Willamette Iron and Steel Works played an important role during both world wars by repairing and building ships used during battles. The shipyard lasted for decades but eventually closed its doors following a string of safety violations. It also used asbestos, as with many other shipyards in the past, which left some workers battling life-threatening illnesses.
About Willamette Iron and Steel Works
Established in 1865, Willamette Iron and Steel Works started as a machine and foundry company that manufactured steamboat boilers and engines. By the early 1900s, the company began building and repairing ships.
Business boomed for the Oregon-based shipyard during World War I and World War II. World War II, in particular, was the shipyard’s most significant effort in shipbuilding. Workers created more than 800 Russian gauge Baldwin steam locomotives and over seventy ships for the United States Navy.
Between the wars, Willamette Iron and Steel Works built small commercial ships and a geared-steam locomotive named the “Willamette.” The shipyard workers also made more than 2500 steam donkeys for the logging industry.
After the wars, Willamette built three turbine units and continued its operations in ship repairs.
Asbestos Exposure at Willamette
Willamette Iron and Steels Works is one of the many shipyards associated with asbestos use. In addition to using asbestos products while repairing and creating ships, Willamette may have also worked with locomotive parts that contained asbestos.
This, in turn, resulted in thousands of asbestos lawsuits.
Although most workers filed asbestos lawsuits against the manufacturers that shipped asbestos-containing products to sites, there are a few instances in which workers filed mesothelioma lawsuits directly against the shipyard itself.
James McAllister Asbestos Lawsuit
For decades, James McAllister worked as a shipyard carpenter with three different companies, including Willamette Iron & Steel Company, Albina Engine & Machine, and Lockheed Shipbuilding. Court documents indicated he started his career in 1956.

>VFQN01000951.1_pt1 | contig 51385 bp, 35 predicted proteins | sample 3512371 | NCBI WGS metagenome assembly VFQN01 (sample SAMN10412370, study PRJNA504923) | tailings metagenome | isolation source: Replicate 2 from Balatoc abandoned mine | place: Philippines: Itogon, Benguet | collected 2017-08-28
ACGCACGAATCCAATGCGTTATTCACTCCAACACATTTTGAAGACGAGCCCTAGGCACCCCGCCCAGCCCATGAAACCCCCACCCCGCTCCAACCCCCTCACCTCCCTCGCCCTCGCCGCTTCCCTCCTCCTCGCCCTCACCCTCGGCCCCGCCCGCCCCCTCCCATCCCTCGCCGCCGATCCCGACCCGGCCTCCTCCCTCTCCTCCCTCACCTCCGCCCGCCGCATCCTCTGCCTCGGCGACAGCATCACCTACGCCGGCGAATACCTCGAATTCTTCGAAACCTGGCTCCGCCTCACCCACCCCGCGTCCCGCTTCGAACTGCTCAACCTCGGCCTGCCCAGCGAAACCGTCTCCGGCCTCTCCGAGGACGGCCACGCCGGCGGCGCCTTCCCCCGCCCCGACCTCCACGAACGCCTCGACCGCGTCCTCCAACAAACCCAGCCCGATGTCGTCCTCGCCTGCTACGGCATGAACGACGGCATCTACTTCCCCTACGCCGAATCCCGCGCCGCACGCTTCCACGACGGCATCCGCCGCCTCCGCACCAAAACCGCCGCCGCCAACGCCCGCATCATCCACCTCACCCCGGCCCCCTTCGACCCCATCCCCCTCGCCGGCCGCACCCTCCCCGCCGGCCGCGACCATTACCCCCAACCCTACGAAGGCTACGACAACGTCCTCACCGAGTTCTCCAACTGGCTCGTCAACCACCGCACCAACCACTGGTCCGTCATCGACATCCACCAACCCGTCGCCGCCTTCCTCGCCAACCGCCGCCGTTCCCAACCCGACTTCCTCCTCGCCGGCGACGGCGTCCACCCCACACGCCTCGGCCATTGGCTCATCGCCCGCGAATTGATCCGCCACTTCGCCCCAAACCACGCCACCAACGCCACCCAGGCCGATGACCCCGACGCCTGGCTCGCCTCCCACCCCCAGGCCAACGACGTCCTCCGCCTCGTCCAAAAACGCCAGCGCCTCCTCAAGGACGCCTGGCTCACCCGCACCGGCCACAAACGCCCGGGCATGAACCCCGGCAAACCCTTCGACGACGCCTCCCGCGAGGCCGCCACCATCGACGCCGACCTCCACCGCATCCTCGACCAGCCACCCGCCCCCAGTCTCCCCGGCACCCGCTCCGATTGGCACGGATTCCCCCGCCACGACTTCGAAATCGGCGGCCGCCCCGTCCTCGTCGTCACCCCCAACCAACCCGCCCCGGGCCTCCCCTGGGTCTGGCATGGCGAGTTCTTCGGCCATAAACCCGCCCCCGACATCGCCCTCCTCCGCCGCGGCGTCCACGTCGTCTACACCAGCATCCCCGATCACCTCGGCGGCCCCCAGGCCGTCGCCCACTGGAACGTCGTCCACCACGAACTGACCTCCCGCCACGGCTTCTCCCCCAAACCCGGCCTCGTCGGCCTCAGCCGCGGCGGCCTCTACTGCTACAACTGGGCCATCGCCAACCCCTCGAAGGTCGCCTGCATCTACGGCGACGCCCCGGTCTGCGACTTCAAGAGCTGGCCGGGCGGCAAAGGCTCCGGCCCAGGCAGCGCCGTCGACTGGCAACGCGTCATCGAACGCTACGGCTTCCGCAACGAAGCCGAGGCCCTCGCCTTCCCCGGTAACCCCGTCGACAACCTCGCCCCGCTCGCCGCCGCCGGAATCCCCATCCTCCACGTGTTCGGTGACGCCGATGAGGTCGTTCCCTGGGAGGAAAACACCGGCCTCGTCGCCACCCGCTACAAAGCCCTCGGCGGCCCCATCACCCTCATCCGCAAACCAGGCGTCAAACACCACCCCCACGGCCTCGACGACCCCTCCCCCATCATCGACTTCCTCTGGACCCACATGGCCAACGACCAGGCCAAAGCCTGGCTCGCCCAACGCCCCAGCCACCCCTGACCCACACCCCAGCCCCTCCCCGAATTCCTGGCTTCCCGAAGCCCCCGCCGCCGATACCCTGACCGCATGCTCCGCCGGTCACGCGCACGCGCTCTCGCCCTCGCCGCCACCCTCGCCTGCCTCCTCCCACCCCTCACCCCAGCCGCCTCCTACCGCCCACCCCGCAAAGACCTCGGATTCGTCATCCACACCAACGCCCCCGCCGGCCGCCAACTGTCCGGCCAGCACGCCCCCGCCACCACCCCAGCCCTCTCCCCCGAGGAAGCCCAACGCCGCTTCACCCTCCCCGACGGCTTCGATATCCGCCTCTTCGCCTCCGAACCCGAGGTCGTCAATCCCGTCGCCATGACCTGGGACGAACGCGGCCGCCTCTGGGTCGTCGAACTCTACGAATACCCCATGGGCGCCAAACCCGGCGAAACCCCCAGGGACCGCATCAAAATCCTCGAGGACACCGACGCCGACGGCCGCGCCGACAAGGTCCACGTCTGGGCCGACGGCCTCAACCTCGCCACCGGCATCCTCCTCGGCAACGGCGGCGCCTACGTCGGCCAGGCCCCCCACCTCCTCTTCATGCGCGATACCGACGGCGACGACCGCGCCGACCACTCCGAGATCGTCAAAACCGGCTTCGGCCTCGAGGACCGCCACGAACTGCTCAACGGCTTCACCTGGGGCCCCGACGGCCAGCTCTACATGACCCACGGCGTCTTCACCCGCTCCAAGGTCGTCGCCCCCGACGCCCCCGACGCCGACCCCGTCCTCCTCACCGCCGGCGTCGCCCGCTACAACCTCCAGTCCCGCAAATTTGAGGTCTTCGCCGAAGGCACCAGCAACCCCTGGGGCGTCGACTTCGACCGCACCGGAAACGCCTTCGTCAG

Court documents also indicate that McAllister alleged he was exposed to asbestos at all three shipyards. McAllister’s last employer was Willamette; however, did this mean only Willamette was responsible after he developed mesothelioma? Were all three companies culpable?
After numerous court hearings, combined with new rules under the Longshore and Harbor Workers’ Compensation Act, the court ultimately decided that since Albina was the “last responsible” employer of McAllister’s, it should be financially responsible for his illness and ultimately his death.
Although McAllister passed away from complications with mesothelioma in 2002, his widow pressed on and, acting on his behalf, ensured that those responsible for the man’s death faced justice.
The lawsuit victory was an important victory for mesothelioma victims and helped set the stage for additional lawsuits that followed.
Excessive Safety Violations
In addition to the lawsuit mentioned above, Willamette Iron and Steel Works also faced an excessive amount of safety violations.
According to the Occupational Safety and Health Administration (OSHA), which got involved after numerous complaints, there was a lack of basic safety at the shipyard, injuring many workers, even disabling a few workers permanently.
Housekeeping aboard the vessels was one of the major safety issues. One of the first issues occurred in December 1972, when the shipyard was accused of violating (OSHA) housekeeping standard, 29 C.F.R. § 1915.51(a). Court documents state that numerous hoses and welding leads on one of the vessels at the shipyard were left open, causing workers to injure themselves.
Numerous other OSHA violations began to mount up. Willamette petitioned to have the violations dropped, but the company was ultimately unsuccessful.
Willamette Iron and Steel Works Closes
Over the years, shipyard work at Willamette began to decline considerably as more powerful, larger shipyards were constructed. Willamette Iron and Steel Works ultimately reached the point where it couldn’t compete with the bigger shipyards and closed its doors in 1990.Get Your FREE Mesothelioma Packet
Page Edited by Patient Advocate Dave Foster
Dave has been a mesothelioma Patient Advocate for over 10 years. He consistently attends all major national and international mesothelioma meetings. In doing so, he is able to stay on top of the latest treatments, clinical trials, and research results. He also personally meets with mesothelioma patients and their families and connects them with the best medical specialists and legal representatives available.